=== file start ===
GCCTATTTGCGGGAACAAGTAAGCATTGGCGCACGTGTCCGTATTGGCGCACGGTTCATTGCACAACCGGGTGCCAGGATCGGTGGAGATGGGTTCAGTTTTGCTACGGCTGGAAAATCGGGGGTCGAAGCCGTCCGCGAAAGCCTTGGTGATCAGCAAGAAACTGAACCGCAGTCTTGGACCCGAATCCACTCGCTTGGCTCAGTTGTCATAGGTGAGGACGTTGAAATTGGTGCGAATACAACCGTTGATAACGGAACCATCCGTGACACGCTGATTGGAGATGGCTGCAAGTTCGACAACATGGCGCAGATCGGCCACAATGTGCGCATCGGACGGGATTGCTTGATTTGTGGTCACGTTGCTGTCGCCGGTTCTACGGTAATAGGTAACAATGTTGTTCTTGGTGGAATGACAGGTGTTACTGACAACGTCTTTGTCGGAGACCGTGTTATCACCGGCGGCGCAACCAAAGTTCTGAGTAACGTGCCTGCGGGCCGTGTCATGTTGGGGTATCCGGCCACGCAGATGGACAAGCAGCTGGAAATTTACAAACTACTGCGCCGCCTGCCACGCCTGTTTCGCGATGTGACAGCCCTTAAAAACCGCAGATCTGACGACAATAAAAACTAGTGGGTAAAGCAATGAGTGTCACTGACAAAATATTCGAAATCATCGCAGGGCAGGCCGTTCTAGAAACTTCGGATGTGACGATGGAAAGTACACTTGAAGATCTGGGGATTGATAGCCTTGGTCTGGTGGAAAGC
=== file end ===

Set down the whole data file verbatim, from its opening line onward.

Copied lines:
GCCTATTTGCGGGAACAAGTAAGCATTGGCGCACGTGTCCGTATTGGCGCACGGTTCATTGCACAACCGGGTGCCAGGATCGGTGGAGATGGGTTCAGTTTTGCTACGGCTGGAAAATCGGGGGTCGAAGCCGTCCGCGAAAGCCTTGGTGATCAGCAAGAAACTGAACCGCAGTCTTGGACCCGAATCCACTCGCTTGGCTCAGTTGTCATAGGTGAGGACGTTGAAATTGGTGCGAATACAACCGTTGATAACGGAACCATCCGTGACACGCTGATTGGAGATGGCTGCAAGTTCGACAACATGGCGCAGATCGGCCACAATGTGCGCATCGGACGGGATTGCTTGATTTGTGGTCACGTTGCTGTCGCCGGTTCTACGGTAATAGGTAACAATGTTGTTCTTGGTGGAATGACAGGTGTTACTGACAACGTCTTTGTCGGAGACCGTGTTATCACCGGCGGCGCAACCAAAGTTCTGAGTAACGTGCCTGCGGGCCGTGTCATGTTGGGGTATCCGGCCACGCAGATGGACAAGCAGCTGGAAATTTACAAACTACTGCGCCGCCTGCCACGCCTGTTTCGCGATGTGACAGCCCTTAAAAACCGCAGATCTGACGACAATAAAAACTAGTGGGTAAAGCAATGAGTGTCACTGACAAAATATTCGAAATCATCGCAGGGCAGGCCGTTCTAGAAACTTCGGATGTGACGATGGAAAGTACACTTGAAGATCTGGGGATTGATAGCCTTGGTCTGGTGGAAAGC